Not true. Lisa Lovatt-Smith did exactly that. She traded in her glamorous life in Paris and a glamorous life at Vogue for the experience of moving with her daughter to Ghana and trying to change the world.
My conversation with Lisa Lovatt-Smith:
December 23rd, 2014
To achieve proficiency in a new language late in life is near impossible. But suppose you didn’t just want to learn the language, you wanted total immersion. You wanted to learn the culture, the origins of the language, to become one with the language. That’s what my guest William Alexander set out to do with French.
My conversation with William Alexander:
December 22nd, 2014
It used to be that the classroom prepared you for a career. Today your lifetime career is a classroom, where you must be continuously learning. In doing so, the horizons open up and opportunities abound.
The traditional straightjacket of education and career have been, like most things, disrupted. In it’s place, possibility and creative destruction..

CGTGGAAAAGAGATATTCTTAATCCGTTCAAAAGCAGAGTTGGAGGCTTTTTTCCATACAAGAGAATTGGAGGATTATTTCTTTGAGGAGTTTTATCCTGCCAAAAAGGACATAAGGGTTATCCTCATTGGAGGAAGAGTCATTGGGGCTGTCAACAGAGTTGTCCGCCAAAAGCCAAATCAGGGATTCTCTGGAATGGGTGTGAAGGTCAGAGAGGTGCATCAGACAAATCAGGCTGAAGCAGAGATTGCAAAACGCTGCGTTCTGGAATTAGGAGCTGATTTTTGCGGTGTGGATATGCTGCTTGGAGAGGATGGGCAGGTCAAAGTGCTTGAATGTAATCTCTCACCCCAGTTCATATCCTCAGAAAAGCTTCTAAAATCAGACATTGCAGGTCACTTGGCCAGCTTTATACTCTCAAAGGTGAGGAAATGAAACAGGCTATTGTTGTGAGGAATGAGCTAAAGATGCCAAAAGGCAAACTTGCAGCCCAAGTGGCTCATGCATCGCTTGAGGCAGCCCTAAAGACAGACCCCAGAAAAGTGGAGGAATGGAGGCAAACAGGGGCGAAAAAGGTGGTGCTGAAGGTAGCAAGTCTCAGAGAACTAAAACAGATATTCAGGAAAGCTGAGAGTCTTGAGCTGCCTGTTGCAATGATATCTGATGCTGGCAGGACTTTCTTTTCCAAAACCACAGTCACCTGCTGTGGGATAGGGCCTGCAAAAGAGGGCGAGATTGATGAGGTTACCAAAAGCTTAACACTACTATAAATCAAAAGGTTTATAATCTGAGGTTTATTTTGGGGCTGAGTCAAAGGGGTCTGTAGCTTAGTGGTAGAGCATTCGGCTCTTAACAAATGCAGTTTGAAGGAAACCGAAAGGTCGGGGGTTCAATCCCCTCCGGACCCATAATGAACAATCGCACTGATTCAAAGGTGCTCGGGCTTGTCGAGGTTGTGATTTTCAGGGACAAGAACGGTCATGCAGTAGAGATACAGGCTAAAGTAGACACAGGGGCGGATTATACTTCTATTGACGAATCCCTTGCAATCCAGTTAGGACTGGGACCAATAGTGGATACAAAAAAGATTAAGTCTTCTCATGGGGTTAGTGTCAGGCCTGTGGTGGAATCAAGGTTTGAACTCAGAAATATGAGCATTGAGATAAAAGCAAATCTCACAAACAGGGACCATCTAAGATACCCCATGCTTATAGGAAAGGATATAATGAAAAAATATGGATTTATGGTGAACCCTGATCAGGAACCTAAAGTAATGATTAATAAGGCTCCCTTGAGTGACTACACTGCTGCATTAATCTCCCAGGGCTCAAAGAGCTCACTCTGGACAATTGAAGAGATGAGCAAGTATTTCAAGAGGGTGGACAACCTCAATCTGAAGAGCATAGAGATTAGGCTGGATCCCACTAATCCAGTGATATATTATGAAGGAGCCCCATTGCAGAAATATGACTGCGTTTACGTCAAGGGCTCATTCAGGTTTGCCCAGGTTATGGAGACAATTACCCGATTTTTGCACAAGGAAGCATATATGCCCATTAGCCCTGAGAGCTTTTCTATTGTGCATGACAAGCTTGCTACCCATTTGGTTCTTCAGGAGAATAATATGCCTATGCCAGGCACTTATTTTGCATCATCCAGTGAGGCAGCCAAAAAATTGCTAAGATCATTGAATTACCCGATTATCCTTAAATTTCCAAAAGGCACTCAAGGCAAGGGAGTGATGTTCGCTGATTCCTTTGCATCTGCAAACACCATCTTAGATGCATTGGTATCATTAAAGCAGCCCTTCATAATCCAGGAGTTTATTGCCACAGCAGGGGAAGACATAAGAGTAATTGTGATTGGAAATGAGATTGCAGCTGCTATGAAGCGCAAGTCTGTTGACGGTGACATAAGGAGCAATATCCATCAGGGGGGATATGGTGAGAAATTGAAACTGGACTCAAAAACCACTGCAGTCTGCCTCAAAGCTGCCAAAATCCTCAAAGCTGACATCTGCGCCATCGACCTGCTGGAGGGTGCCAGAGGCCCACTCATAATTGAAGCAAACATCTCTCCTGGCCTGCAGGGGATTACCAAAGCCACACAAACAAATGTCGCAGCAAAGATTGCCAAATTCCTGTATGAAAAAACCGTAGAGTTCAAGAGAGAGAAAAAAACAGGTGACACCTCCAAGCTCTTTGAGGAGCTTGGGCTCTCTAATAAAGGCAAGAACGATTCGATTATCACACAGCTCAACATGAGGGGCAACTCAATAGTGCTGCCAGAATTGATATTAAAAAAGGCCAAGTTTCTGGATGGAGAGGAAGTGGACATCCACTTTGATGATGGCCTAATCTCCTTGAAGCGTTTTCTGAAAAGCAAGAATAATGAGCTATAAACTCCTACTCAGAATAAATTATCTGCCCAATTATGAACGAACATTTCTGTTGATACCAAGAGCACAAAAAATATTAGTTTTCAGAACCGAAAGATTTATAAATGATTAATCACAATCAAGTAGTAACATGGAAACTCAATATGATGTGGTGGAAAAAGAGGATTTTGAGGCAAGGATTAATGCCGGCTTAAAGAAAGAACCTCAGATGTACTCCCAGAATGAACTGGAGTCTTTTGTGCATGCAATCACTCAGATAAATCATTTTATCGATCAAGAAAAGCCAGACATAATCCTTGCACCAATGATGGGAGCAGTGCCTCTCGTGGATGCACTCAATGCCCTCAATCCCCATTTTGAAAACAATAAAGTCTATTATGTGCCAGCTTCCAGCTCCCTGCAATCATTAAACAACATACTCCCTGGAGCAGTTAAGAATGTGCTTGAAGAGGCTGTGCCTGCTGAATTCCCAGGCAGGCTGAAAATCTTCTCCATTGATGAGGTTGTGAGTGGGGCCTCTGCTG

Along with this comes a whole new way of doing business. A place, not unlike sports, where the newcomer, the rookie has an important role to play. Without Joe Panik, the SF Giants don’t win a world series.
In today business world, information isn’t siloed or hidden. It’s available for all, and it gives the rookie a more level playing field in which to work, bring new ideas and new ways of looking at the world.
My conversation with Liz Wiseman:
December 22nd, 2014
One of the foundations of the changing nature of education, is the idea of deeper learning. Direct, hands on mastery of content, though solving real world problems in a collaborative way. This has created dramatic results in all academic areas.
But it’s also something that can take place right at home. That’s what best selling author Mark Kurlansky did with his daughter Talia. They combined culture, geography, chemistry and all in the context of preparing delicious meals.
My conversation with Mark and Talia Kurlansky:
December 19th, 2014